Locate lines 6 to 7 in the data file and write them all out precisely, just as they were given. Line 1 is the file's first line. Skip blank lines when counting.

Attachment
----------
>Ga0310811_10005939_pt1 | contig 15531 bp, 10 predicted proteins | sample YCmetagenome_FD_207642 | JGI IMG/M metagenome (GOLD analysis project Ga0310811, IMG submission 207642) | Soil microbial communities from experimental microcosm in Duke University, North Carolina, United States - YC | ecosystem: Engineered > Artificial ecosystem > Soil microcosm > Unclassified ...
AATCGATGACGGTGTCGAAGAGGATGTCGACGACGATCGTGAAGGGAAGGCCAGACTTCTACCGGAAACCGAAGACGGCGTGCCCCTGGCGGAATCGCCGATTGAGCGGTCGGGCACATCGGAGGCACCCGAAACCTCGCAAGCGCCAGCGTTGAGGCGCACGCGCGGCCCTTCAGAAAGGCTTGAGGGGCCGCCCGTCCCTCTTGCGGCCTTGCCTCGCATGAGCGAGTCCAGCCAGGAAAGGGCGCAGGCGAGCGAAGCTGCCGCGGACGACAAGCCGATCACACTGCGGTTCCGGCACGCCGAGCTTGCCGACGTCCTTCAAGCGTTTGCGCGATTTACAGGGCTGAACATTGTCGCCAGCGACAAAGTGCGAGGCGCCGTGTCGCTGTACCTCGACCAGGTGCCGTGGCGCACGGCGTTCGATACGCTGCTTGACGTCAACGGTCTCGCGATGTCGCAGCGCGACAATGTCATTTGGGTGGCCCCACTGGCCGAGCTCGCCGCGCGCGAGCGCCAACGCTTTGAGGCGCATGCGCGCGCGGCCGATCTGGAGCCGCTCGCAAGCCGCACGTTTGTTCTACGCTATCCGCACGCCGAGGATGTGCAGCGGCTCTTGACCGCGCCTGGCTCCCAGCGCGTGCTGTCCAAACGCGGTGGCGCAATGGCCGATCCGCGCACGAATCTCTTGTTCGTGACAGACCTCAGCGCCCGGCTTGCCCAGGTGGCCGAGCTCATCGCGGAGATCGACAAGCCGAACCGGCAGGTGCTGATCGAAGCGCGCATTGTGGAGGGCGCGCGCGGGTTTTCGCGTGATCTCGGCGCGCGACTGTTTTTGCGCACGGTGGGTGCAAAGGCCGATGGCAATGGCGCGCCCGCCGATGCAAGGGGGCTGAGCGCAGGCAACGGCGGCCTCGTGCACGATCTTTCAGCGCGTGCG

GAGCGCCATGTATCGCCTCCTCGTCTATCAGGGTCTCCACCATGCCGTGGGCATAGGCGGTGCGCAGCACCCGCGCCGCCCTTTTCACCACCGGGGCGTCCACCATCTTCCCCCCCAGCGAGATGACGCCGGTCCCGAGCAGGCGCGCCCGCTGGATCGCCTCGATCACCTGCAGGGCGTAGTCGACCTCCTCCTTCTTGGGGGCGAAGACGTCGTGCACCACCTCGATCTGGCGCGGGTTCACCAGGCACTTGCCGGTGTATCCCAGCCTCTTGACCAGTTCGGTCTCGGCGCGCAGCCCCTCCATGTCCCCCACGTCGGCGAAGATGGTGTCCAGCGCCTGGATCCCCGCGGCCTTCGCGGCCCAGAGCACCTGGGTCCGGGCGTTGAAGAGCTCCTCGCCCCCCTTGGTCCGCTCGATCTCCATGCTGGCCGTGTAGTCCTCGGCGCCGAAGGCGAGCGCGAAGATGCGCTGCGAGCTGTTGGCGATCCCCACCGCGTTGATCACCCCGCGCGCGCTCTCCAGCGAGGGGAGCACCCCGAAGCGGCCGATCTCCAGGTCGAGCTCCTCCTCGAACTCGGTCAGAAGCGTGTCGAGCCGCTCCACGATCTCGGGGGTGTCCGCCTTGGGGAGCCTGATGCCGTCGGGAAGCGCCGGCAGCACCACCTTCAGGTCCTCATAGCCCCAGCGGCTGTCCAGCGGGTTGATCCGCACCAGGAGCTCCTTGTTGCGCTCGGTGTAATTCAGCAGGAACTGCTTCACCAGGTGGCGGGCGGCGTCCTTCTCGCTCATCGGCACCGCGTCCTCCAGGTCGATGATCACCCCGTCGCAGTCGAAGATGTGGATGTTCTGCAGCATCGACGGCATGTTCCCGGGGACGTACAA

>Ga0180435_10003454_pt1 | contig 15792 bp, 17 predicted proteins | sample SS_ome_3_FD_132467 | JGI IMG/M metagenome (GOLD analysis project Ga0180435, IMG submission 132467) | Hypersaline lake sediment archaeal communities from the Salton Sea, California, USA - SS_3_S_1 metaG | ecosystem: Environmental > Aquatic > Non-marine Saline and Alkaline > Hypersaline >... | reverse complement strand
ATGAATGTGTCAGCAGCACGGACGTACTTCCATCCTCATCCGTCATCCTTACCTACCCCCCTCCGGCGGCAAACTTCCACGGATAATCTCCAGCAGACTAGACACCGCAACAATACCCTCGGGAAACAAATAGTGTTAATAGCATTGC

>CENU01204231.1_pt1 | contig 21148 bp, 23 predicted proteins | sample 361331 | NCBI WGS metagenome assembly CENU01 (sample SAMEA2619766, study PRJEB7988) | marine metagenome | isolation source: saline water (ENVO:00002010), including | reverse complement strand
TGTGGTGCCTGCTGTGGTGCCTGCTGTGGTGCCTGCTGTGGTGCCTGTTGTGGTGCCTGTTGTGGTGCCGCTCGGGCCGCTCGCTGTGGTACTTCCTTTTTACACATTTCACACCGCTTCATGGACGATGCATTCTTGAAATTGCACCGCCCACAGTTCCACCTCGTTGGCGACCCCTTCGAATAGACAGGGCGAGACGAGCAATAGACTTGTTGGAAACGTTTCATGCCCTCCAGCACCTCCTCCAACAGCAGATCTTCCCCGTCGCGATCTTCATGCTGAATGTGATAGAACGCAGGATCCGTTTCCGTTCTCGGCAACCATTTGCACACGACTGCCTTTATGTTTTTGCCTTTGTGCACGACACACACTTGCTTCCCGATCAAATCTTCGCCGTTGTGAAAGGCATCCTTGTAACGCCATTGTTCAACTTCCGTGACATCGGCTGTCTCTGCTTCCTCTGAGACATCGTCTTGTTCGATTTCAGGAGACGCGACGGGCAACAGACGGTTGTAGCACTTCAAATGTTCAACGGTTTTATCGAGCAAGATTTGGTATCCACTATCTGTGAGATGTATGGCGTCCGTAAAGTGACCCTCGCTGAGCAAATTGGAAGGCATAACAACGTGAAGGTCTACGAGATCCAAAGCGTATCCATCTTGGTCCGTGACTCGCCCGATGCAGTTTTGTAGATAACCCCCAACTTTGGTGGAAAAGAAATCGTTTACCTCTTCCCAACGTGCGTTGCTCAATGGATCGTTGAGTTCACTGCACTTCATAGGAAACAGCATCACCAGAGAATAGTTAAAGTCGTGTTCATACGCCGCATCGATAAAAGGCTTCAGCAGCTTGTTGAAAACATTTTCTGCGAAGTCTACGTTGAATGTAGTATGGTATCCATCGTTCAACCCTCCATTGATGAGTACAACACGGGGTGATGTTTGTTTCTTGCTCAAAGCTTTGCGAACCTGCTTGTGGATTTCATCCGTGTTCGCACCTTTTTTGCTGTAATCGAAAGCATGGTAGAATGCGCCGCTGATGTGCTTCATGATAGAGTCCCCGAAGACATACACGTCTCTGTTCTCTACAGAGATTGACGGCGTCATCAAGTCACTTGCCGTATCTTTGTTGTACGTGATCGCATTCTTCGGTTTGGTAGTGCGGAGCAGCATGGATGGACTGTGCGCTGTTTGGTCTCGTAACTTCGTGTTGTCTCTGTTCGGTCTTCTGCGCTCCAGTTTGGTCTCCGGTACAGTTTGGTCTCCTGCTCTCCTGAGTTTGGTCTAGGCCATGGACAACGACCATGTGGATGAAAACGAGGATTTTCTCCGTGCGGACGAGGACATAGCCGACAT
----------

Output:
>CENU01204231.1_pt1 | contig 21148 bp, 23 predicted proteins | sample 361331 | NCBI WGS metagenome assembly CENU01 (sample SAMEA2619766, study PRJEB7988) | marine metagenome | isolation source: saline water (ENVO:00002010), including | reverse complement strand
TGTGGTGCCTGCTGTGGTGCCTGCTGTGGTGCCTGCTGTGGTGCCTGTTGTGGTGCCTGTTGTGGTGCCGCTCGGGCCGCTCGCTGTGGTACTTCCTTTTTACACATTTCACACCGCTTCATGGACGATGCATTCTTGAAATTGCACCGCCCACAGTTCCACCTCGTTGGCGACCCCTTCGAATAGACAGGGCGAGACGAGCAATAGACTTGTTGGAAACGTTTCATGCCCTCCAGCACCTCCTCCAACAGCAGATCTTCCCCGTCGCGATCTTCATGCTGAATGTGATAGAACGCAGGATCCGTTTCCGTTCTCGGCAACCATTTGCACACGACTGCCTTTATGTTTTTGCCTTTGTGCACGACACACACTTGCTTCCCGATCAAATCTTCGCCGTTGTGAAAGGCATCCTTGTAACGCCATTGTTCAACTTCCGTGACATCGGCTGTCTCTGCTTCCTCTGAGACATCGTCTTGTTCGATTTCAGGAGACGCGACGGGCAACAGACGGTTGTAGCACTTCAAATGTTCAACGGTTTTATCGAGCAAGATTTGGTATCCACTATCTGTGAGATGTATGGCGTCCGTAAAGTGACCCTCGCTGAGCAAATTGGAAGGCATAACAACGTGAAGGTCTACGAGATCCAAAGCGTATCCATCTTGGTCCGTGACTCGCCCGATGCAGTTTTGTAGATAACCCCCAACTTTGGTGGAAAAGAAATCGTTTACCTCTTCCCAACGTGCGTTGCTCAATGGATCGTTGAGTTCACTGCACTTCATAGGAAACAGCATCACCAGAGAATAGTTAAAGTCGTGTTCATACGCCGCATCGATAAAAGGCTTCAGCAGCTTGTTGAAAACATTTTCTGCGAAGTCTACGTTGAATGTAGTATGGTATCCATCGTTCAACCCTCCATTGATGAGTACAACACGGGGTGATGTTTGTTTCTTGCTCAAAGCTTTGCGAACCTGCTTGTGGATTTCATCCGTGTTCGCACCTTTTTTGCTGTAATCGAAAGCATGGTAGAATGCGCCGCTGATGTGCTTCATGATAGAGTCCCCGAAGACATACACGTCTCTGTTCTCTACAGAGATTGACGGCGTCATCAAGTCACTTGCCGTATCTTTGTTGTACGTGATCGCATTCTTCGGTTTGGTAGTGCGGAGCAGCATGGATGGACTGTGCGCTGTTTGGTCTCGTAACTTCGTGTTGTCTCTGTTCGGTCTTCTGCGCTCCAGTTTGGTCTCCGGTACAGTTTGGTCTCCTGCTCTCCTGAGTTTGGTCTAGGCCATGGACAACGACCATGTGGATGAAAACGAGGATTTTCTCCGTGCGGACGAGGACATAGCCGACAT